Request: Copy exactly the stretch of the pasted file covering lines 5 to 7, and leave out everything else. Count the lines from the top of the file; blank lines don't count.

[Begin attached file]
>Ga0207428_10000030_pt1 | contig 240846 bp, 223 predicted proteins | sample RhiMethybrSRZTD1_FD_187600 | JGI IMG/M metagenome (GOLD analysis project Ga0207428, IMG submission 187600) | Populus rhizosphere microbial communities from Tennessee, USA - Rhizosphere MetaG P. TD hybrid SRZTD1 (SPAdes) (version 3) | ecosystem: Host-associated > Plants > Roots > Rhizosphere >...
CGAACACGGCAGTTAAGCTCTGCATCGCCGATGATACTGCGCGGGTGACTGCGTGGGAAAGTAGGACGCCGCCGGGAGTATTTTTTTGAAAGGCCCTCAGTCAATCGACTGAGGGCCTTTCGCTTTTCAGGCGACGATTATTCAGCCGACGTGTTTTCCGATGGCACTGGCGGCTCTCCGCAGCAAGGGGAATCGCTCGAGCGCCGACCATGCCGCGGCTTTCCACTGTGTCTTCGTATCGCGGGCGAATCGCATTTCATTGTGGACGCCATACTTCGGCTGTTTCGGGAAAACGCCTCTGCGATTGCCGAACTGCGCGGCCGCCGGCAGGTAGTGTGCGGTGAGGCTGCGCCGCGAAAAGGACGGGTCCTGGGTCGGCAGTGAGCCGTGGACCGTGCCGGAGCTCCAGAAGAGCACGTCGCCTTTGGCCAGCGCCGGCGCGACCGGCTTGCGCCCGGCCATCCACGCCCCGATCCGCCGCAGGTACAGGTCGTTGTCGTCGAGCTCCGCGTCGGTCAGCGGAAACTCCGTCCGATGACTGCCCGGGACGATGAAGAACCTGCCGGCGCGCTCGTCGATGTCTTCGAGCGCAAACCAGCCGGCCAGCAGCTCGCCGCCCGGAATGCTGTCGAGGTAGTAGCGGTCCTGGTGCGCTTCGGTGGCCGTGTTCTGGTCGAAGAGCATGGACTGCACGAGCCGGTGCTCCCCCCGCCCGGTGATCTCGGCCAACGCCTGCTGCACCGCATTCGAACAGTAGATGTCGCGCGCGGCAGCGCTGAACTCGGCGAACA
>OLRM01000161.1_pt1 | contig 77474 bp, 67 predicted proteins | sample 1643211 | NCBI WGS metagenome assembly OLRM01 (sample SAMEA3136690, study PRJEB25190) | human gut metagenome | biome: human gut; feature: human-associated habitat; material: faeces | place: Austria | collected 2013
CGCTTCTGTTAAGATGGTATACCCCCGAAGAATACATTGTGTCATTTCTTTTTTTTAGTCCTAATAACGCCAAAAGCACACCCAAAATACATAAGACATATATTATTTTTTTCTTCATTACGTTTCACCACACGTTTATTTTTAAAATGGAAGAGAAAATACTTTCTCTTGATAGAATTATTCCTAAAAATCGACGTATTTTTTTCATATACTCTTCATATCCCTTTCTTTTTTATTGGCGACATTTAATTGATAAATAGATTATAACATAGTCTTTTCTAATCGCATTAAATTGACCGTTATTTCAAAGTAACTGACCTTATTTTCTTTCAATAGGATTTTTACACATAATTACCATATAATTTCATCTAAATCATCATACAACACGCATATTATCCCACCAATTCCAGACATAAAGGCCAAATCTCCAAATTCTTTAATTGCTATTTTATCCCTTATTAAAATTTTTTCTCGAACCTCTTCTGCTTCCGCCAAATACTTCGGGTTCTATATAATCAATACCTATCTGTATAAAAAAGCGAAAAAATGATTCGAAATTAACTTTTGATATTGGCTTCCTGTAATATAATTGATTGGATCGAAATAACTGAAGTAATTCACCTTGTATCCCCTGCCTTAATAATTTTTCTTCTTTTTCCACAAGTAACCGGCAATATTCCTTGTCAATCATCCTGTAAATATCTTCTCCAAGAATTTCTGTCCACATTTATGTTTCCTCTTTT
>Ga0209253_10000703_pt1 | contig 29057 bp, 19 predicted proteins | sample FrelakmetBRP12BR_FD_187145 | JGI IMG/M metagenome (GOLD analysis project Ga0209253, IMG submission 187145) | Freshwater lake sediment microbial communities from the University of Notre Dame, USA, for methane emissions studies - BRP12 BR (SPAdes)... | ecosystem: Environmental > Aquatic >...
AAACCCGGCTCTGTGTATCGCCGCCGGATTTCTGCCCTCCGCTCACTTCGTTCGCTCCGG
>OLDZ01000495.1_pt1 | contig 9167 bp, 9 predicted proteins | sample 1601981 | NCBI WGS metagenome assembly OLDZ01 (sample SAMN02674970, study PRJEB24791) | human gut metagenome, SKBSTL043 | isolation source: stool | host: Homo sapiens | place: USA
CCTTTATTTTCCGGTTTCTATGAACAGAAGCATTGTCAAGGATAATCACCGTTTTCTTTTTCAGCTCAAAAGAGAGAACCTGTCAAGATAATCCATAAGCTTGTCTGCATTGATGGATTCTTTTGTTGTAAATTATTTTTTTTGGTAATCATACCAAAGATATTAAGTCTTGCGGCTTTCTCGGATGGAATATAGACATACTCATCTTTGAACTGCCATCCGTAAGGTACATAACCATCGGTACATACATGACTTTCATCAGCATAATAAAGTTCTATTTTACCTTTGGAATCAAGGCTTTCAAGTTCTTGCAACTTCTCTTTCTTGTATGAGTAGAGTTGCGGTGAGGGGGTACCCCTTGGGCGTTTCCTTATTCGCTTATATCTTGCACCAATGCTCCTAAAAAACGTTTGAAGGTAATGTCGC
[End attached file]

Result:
>Ga0209253_10000703_pt1 | contig 29057 bp, 19 predicted proteins | sample FrelakmetBRP12BR_FD_187145 | JGI IMG/M metagenome (GOLD analysis project Ga0209253, IMG submission 187145) | Freshwater lake sediment microbial communities from the University of Notre Dame, USA, for methane emissions studies - BRP12 BR (SPAdes)... | ecosystem: Environmental > Aquatic >...
AAACCCGGCTCTGTGTATCGCCGCCGGATTTCTGCCCTCCGCTCACTTCGTTCGCTCCGG
>OLDZ01000495.1_pt1 | contig 9167 bp, 9 predicted proteins | sample 1601981 | NCBI WGS metagenome assembly OLDZ01 (sample SAMN02674970, study PRJEB24791) | human gut metagenome, SKBSTL043 | isolation source: stool | host: Homo sapiens | place: USA